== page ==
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Research interests

Valéria Fulop-Pochon completed her MA in 2016 and has been a History of Art PhD candidate (part-time) at the University of Bristol since 2018. Valéria’s doctoral thesis investigates the opportunities and restraints of Hungarian modernist women artists between c.1930 and c.1960, in the context of Hungary's geopolitical transition to the Soviet sphere. Valeria investigates women artists working in exile, emigration and state-support.

Valéria has research interests in:

- Transnational modernisms, modernist women artists, twentieth-century art and design in Europe and beyond its borders 

- Representations of trauma, identity, gender and sexuality

- Cold-War visual cultures

- women artists in exile and emigration

- women artists and state-support

- Socialist Realisms

- Intersections of folk-art, indigenous art, applied art and fine art

- Socialist women's movements and peace-activist art and craftivism

 - Hungarian visual arts and cultures

- Ceramic art and painting


Research interests

PhD student, Department of History of Art (Historical Studies), University of Bristol

Thesis Title: 
Hungarian Women Artists’ Opportunities and Restraints c. 1930-1960: Towards Autonomy and Representations of Identity

My thesis investigates the opportunities and restraints of Hungarian modernist women artists between c.1930 and c.1960, in the context of Central Europe’s geopolitical transition to the Soviet sphere. My arguments will be constructed via three specific case studies of Hungarian women artists from the period under investigation: the sculptor-ceramicist Margit Kovács (1902-77) and the painters Margit Anna (1913-91) and Judit Reigl (1923-2020). I shall explore the trajectories of the state-supported/popular artist (Margit Kovács), the blacklisted/inner émigré artist (Margit Anna) and the dissident/émigré artist (Judit Reigl). The thesis argues that the shift towards the global political networks of communism in 1945 impacted the production, dissemination, and reception of the work of my selected women artists, both within Hungary and beyond its borders.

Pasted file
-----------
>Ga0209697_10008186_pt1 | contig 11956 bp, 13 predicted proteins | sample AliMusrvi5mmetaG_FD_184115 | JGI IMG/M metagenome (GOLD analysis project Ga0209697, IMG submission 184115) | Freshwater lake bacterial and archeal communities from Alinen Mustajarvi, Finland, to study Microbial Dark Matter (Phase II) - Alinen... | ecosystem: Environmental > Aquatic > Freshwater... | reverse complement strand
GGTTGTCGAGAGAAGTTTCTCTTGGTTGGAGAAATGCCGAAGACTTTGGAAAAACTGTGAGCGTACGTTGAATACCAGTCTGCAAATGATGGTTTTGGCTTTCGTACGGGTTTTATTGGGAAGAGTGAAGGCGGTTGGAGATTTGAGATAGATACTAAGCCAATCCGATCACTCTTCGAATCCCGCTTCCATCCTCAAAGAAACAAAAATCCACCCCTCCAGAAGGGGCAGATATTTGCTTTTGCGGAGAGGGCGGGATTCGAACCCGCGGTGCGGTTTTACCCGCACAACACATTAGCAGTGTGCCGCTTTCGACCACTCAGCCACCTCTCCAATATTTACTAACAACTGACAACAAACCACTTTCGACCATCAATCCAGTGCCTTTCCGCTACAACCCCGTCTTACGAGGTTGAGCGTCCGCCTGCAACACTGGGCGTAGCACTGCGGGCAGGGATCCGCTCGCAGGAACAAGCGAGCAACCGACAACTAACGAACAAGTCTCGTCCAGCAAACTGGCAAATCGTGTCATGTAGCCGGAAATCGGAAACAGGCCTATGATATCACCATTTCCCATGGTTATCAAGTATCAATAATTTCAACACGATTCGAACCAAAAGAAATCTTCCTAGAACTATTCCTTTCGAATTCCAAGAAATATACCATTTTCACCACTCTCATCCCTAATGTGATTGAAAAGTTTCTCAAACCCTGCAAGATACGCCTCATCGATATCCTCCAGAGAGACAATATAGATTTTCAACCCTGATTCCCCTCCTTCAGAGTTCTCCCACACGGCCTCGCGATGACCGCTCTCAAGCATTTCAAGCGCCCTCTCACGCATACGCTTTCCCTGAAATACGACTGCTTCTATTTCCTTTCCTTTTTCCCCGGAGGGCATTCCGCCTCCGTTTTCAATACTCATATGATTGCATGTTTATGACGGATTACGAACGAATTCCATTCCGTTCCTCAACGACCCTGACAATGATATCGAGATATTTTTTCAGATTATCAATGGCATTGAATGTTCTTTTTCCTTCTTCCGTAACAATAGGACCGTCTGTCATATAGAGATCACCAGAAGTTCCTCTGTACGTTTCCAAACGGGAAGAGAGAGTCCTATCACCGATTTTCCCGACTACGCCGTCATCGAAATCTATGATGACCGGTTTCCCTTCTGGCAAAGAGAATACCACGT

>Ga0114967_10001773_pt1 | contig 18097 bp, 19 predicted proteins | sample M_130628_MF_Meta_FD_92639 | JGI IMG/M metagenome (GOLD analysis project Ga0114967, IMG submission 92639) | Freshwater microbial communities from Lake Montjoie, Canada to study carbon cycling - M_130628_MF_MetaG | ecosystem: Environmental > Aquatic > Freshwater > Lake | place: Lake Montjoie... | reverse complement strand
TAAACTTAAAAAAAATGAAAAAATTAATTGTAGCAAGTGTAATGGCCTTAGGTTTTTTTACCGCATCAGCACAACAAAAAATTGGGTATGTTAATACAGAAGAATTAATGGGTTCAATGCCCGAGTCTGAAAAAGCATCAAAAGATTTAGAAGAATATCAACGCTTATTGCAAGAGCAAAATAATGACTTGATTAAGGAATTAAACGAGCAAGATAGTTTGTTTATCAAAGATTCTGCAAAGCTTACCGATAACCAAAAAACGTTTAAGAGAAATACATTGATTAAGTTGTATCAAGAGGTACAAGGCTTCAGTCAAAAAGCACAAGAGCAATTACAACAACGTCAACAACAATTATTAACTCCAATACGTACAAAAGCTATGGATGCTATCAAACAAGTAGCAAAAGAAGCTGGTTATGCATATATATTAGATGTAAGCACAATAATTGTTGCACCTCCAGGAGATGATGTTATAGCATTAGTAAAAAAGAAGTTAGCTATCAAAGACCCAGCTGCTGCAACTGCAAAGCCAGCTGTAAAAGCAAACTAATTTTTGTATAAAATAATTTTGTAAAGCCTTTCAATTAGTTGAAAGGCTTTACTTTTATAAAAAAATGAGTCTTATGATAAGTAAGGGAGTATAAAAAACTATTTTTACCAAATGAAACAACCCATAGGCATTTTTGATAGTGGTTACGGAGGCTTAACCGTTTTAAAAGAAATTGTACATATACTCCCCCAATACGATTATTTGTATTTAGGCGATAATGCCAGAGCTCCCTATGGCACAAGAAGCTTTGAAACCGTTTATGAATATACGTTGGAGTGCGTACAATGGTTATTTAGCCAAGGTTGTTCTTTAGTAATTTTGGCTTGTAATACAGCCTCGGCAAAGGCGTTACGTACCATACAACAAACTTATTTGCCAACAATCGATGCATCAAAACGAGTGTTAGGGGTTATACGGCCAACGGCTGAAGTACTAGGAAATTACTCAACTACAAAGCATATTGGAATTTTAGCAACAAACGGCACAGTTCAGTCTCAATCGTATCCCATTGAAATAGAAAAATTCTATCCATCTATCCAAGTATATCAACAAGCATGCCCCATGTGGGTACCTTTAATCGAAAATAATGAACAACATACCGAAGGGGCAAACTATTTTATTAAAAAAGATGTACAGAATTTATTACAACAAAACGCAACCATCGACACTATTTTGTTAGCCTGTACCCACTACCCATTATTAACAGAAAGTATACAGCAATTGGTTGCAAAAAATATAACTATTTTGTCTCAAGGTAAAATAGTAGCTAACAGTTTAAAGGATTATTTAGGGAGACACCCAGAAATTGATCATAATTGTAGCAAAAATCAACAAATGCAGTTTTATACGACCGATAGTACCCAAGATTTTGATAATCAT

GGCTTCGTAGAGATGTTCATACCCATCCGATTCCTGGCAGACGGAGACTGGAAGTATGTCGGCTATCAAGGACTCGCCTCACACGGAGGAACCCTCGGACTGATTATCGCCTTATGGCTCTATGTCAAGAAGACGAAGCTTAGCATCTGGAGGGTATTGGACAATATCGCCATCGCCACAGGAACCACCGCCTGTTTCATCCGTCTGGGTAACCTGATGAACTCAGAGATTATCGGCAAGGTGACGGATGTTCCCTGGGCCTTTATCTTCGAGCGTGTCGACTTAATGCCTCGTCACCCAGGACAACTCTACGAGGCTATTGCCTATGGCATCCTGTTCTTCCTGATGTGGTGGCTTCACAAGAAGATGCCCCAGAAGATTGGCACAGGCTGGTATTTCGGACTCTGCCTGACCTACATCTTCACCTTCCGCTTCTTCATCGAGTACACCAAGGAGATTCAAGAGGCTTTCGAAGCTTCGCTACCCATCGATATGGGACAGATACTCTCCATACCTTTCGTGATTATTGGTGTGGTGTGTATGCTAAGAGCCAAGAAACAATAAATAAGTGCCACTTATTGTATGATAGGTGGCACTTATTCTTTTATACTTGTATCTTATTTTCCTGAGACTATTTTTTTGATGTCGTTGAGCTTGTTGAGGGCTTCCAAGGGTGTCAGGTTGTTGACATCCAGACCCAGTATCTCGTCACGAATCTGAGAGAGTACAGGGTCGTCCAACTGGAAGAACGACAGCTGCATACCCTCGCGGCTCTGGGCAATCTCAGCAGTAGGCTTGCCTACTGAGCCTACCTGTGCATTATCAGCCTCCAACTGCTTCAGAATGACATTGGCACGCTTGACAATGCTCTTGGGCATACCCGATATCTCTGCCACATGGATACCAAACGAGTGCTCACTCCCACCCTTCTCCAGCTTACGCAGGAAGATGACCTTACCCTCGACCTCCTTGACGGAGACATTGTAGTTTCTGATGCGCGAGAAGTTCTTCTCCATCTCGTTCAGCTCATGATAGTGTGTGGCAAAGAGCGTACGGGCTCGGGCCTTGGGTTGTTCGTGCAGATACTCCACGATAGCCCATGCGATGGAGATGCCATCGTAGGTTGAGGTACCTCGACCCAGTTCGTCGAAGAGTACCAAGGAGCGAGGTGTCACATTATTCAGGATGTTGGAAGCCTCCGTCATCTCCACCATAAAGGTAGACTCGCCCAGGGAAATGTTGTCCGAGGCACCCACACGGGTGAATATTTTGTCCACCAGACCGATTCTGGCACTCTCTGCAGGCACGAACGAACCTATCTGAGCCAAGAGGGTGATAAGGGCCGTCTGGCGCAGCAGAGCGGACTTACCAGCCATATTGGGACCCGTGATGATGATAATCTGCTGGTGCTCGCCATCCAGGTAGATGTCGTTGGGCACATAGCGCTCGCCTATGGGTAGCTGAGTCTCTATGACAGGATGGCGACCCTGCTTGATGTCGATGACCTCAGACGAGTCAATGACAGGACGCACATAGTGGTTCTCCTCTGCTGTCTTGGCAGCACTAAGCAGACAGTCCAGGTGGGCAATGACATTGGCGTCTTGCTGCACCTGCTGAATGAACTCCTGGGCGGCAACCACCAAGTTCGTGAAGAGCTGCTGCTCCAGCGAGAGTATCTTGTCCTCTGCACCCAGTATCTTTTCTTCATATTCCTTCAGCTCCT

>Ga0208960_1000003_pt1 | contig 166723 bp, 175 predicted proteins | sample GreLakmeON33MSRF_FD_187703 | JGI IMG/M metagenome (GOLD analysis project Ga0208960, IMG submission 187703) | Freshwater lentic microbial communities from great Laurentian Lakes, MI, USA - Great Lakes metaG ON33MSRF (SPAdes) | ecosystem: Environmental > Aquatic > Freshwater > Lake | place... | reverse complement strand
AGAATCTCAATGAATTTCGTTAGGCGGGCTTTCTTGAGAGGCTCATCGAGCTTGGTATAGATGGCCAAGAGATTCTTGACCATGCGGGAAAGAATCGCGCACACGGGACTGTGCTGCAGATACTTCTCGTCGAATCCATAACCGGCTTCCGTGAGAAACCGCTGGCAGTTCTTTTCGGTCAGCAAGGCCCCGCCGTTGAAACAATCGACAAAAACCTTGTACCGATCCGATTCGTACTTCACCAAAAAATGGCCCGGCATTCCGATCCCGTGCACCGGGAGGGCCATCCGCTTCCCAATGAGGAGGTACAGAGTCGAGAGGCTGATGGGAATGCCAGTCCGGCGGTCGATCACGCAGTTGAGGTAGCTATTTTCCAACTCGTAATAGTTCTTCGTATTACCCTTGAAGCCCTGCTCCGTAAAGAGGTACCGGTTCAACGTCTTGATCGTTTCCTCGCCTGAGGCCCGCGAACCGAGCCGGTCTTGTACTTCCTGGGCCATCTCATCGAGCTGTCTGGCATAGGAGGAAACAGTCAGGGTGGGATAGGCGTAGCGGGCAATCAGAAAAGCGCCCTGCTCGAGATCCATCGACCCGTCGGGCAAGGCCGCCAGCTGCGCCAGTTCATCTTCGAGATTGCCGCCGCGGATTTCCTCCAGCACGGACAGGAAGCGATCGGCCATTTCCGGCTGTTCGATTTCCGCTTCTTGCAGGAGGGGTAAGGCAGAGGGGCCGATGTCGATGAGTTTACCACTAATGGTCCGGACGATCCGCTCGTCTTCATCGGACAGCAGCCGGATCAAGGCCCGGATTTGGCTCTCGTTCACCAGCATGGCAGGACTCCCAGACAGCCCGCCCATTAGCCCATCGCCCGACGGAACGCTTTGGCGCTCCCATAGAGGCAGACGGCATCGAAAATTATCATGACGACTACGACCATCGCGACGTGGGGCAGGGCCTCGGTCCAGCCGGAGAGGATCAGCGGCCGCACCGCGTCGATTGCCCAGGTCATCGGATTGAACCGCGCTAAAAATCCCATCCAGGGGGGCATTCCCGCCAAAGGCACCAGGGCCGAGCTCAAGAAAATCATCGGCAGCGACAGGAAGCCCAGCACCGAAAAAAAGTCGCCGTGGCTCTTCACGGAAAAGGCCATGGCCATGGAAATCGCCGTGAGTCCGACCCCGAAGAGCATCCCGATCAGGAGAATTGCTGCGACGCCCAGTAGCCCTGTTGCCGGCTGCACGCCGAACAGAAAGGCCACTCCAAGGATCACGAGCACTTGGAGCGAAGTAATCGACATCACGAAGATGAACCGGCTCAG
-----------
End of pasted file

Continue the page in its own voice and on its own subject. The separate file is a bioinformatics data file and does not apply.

My thesis aims to contribute to arts expanded histories by exploring forgotten female subjectivities within European modernisms. I argue for the re-assessment of the dominant Cold War register by emphasising the effects of gender politics, religion and citizenship in women’s creative activities. Furthermore, I argue that besides binaries of ‘official versus counterculture,’ a heterogeneous range of artwork was created by Hungarian women artists who sought to pursue creative independence and explore issues of gender, identity and trauma in their artworks against the grain.




  • women artists
  • Hungarian art
  • Cold War visual cultures
  • Art and Trauma
  • Modernisms
  • feminist theory
  • Twentieth-century Art
  • Socialist Realisms
  • Central and East Europe
  • Art and War
  • Craft
  • ceramics
  • Painting
  • Applied Art
  • Representations of Gender & sexuality
  • Folk art
  • Art in Exile
  • Art & Activism
  • Art and Politics


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